1. Search the entire list to find the smallest item.
  2. Move the item from the end of the list to replace the item that you remove.

The code below shows how you would implement the Insert and Remove methods for a priority queue of integers. It assumes that the items are stored in a List<int>.

    void Insert(int item)
    {
        _items.Add(item);
    }

    int RemoveFirst()
    {
        int minIndex = 0;
        for (int i = 1; i < _items.Count; ++i)
        {
            if (_items[i] < _items[minIndex])
            {
                minIndex = i;
            }
        }
        int result = _items[minIndex];
        // now remove the item by moving the last
        // item to where the minimum item was.
        _items[minIndex] = _items[_items.Count-1];
        _items.RemoveAt(_items.Count-1];
    }

Inserting is very fast; it takes constant time. Removing an item requires that you search the entire list. So the longer the list gets, the longer it takes to remove an item.

You can do slightly better with a sorted list. If you maintain the list in descending order, then removing an item takes constant time; you just remove the item from the end of the list. Inserting an item, though, requires that you:

  1. Perform a binary search to find where the item is supposed to go.
  2. Move everything down one place to make room for the new item.

The code looks something like this:

    void Insert(int item)
    {
        int insertionSpot = 
            _items.BinarySearch(item, new ReverseIntComparer());
        if (insertionSpot < 0)
        {
            insertionSpot = ~insertionSpot;
        }
        // insert it at the proper position
        _items.Insert(item);
    }

    class ReverseIntComparer: IComparar<int>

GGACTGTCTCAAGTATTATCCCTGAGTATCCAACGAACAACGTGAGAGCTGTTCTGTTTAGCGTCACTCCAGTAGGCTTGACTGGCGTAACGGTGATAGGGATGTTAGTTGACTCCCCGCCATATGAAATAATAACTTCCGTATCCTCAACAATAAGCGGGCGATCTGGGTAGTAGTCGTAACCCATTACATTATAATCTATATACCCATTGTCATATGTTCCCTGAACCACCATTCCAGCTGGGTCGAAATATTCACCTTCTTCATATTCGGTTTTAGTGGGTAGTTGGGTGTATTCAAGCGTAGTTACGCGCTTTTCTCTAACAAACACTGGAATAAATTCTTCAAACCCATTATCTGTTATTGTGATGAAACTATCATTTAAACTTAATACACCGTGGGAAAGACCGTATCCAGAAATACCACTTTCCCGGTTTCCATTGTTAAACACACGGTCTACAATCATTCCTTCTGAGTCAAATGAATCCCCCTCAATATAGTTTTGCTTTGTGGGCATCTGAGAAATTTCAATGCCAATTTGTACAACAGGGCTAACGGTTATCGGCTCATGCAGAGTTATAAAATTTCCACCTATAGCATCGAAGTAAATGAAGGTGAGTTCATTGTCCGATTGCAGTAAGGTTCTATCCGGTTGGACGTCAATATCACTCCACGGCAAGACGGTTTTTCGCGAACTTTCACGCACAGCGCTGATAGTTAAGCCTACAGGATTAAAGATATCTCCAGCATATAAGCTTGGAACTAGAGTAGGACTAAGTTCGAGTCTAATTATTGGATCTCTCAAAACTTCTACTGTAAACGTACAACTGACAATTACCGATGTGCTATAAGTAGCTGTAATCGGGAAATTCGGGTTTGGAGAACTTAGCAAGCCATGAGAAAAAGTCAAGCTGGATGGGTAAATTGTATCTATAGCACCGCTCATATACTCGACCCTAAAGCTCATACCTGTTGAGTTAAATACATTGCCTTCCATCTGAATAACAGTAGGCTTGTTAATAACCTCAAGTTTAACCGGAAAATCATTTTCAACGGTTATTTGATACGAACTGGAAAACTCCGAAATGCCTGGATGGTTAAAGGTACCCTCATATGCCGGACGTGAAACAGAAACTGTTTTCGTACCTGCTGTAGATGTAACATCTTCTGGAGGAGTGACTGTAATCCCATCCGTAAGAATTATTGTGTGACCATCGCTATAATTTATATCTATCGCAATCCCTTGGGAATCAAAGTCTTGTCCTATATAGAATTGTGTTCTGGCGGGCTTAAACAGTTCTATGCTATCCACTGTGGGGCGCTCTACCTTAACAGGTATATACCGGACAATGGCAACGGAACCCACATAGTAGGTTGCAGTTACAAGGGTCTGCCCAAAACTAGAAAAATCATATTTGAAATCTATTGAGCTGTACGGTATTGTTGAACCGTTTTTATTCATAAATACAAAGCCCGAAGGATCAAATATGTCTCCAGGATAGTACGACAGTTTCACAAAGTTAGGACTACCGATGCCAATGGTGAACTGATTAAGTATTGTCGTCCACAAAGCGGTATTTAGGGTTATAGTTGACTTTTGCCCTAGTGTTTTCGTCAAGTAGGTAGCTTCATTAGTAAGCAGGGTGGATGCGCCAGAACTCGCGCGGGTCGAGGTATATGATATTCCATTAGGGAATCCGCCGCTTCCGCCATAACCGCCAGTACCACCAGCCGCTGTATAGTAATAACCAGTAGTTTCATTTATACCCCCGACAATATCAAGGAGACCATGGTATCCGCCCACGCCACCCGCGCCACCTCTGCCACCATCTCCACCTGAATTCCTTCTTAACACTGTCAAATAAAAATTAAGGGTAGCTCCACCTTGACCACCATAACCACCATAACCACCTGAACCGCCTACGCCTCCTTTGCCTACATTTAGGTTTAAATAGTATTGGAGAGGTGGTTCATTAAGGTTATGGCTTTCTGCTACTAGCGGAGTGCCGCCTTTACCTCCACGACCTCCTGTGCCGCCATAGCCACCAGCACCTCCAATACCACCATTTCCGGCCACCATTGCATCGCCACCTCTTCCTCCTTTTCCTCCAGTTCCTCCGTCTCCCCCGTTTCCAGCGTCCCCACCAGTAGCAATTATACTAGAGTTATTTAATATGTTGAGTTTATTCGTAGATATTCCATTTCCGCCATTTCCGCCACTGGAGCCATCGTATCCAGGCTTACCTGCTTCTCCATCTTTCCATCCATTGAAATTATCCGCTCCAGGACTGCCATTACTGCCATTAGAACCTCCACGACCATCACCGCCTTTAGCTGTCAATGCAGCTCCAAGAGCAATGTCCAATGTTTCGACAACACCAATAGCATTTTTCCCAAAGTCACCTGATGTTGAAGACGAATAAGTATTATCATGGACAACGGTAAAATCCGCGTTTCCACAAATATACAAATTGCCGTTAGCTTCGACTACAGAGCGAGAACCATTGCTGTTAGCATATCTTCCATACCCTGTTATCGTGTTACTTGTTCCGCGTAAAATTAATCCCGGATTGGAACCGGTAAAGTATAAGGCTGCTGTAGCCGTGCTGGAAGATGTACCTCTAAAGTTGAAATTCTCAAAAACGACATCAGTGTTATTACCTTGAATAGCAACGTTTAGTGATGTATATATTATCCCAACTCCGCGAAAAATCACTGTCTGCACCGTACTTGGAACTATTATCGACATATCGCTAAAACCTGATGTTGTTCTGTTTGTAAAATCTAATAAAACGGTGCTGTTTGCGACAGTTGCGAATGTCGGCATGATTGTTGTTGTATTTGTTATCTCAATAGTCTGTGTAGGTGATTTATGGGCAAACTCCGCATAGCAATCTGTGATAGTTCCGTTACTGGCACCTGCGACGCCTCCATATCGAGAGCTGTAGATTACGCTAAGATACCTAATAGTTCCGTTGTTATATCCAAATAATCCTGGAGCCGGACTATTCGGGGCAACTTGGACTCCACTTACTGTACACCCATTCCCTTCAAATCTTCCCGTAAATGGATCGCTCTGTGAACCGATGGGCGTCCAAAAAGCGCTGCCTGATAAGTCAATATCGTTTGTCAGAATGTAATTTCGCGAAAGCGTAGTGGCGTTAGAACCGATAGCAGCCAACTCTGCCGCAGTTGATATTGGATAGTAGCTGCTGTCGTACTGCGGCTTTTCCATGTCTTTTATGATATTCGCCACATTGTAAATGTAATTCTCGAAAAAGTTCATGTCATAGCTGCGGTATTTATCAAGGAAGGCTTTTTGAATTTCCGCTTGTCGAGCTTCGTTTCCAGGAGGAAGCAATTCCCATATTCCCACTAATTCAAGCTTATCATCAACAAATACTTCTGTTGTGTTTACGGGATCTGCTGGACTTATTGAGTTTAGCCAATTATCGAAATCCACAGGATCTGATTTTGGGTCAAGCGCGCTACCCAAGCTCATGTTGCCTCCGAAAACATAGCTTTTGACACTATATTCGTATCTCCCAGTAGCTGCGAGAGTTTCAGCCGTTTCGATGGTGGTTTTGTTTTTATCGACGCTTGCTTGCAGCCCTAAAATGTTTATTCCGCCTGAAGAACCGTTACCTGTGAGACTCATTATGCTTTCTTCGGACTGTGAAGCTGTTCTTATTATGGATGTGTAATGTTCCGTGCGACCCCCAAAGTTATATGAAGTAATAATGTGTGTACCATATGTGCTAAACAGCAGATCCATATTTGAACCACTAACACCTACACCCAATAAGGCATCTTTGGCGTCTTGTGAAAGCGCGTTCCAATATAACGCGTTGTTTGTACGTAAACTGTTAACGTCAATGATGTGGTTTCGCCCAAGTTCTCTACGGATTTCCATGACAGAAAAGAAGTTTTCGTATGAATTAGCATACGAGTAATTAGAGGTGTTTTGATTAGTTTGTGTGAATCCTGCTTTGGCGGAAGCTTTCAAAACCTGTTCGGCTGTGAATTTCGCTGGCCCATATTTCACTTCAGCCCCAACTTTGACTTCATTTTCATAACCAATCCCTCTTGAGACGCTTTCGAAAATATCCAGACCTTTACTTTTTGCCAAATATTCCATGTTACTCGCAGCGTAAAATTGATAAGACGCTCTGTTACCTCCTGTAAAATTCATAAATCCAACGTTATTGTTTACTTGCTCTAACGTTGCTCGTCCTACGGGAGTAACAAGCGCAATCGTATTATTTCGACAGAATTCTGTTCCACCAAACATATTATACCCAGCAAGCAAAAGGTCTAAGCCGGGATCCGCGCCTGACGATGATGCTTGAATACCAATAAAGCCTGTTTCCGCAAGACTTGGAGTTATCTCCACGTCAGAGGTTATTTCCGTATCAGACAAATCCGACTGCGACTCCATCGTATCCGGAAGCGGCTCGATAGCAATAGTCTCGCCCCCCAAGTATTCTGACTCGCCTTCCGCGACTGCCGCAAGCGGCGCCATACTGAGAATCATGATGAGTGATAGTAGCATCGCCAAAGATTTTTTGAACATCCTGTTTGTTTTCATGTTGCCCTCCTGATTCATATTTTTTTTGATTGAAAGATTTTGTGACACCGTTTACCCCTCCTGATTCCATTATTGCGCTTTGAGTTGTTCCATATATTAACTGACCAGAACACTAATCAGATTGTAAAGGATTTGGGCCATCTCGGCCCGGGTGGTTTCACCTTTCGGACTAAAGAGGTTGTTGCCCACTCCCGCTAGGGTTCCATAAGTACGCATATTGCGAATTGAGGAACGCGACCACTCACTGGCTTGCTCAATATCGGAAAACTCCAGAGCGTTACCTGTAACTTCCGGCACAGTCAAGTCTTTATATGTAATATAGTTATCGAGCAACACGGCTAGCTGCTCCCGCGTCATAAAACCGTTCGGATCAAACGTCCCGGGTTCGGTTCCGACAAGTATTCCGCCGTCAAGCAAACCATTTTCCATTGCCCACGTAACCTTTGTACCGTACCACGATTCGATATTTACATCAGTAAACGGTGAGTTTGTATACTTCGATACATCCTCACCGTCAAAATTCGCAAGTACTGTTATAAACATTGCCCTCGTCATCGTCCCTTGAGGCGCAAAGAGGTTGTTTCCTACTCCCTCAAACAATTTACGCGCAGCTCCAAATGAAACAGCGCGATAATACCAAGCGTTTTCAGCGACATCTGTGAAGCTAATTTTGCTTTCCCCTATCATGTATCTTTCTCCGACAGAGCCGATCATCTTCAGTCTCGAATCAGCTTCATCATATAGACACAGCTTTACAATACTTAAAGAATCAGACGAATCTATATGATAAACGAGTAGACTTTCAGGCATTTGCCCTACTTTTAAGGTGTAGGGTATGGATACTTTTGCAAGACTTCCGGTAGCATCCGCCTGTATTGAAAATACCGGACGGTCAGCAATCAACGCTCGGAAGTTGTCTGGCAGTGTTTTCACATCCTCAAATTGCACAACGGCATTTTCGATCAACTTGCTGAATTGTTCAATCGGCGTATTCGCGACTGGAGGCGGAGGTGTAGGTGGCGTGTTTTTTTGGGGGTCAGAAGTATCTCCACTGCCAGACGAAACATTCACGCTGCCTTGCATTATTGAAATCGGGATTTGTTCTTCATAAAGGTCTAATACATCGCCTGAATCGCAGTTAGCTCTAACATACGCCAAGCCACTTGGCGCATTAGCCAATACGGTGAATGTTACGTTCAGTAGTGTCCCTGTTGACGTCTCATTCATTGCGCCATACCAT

{
        public int Compare(int x, int y)
        {
            return y.CompareTo(x);
        }
    }

    int RemoveFirst()
    {
        int result = _items[_items.Count-1];
        _items.RemoveAt(_items.Count-1];
    }

Finding the insertion spot is pretty fast; it takes a maximum of 10 probes for BinarySearch to find an item in a sorted list of 1,000. The call to _items.Insert, though, will move everything down by one position to make room for the new item. Assuming that items are inserted in random order, Insert will have to move an average of Count/2 items. If items are inserted in ascending order, then every item is added to the head of the list and Insert will always move Count items.

So with an unsorted list Insert is fast and Remove is slow. With a sorted list, Remove is fast and Insert is slow. In general, a sorted list will perform faster than an unsorted list, but not by a whole lot.

One other common operation on priority queues makes the sorted list preferable. Peek lets you look at the smallest item without removing it. That would be fast with the sorted list, but slow with the unsorted list because you have to search for the smallest item.

It would be nice if we could make both of those operations fast, and there are many ways to do that. A popular and well-performing priority queue implementation is the heap data structure, which will be the subject of my next several posts.